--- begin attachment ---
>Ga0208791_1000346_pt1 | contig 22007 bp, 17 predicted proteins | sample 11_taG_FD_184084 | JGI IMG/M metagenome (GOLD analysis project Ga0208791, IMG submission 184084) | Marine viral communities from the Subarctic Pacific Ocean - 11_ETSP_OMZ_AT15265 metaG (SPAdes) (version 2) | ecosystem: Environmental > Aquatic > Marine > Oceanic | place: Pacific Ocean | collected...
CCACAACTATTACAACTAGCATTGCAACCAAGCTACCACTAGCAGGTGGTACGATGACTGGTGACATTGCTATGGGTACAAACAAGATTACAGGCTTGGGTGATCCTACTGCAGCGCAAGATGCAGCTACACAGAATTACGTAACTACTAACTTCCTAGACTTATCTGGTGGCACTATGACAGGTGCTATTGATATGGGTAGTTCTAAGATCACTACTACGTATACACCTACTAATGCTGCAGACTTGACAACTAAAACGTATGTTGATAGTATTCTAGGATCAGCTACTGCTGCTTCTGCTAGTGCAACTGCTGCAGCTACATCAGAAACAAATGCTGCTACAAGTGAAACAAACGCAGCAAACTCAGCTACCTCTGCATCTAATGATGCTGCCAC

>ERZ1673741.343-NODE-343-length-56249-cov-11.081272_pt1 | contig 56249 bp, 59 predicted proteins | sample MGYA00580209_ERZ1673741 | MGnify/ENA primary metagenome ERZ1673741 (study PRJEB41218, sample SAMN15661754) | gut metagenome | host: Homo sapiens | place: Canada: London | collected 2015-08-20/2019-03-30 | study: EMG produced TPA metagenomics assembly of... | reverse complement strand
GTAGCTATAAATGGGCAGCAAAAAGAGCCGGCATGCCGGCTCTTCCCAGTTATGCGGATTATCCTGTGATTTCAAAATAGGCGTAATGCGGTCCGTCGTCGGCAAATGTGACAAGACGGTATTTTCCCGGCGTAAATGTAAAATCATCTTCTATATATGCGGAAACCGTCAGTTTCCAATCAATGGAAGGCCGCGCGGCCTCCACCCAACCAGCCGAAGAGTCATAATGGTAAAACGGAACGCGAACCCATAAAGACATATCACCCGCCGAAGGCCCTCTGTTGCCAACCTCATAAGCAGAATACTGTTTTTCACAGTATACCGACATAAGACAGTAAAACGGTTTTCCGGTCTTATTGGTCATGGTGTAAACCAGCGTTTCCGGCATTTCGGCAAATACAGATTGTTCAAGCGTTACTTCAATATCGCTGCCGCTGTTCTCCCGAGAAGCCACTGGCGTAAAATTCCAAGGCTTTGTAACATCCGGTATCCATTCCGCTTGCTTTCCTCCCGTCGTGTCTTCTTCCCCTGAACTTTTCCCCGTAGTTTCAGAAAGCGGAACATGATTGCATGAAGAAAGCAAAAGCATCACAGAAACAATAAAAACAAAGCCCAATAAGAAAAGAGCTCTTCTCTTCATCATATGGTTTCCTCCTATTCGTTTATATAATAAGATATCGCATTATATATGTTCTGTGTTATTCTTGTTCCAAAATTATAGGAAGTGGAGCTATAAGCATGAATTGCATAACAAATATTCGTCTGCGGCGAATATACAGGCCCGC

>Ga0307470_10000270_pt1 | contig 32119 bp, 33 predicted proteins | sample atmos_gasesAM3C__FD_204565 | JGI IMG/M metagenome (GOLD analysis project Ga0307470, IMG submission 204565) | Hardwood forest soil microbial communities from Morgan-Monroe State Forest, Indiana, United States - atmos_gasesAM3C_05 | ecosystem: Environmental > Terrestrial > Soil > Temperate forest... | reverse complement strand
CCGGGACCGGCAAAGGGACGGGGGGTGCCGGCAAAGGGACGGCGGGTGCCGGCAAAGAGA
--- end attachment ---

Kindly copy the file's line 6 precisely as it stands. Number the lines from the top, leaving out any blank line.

CCGGGACCGGCAAAGGGACGGGGGGTGCCGGCAAAGGGACGGCGGGTGCCGGCAAAGAGA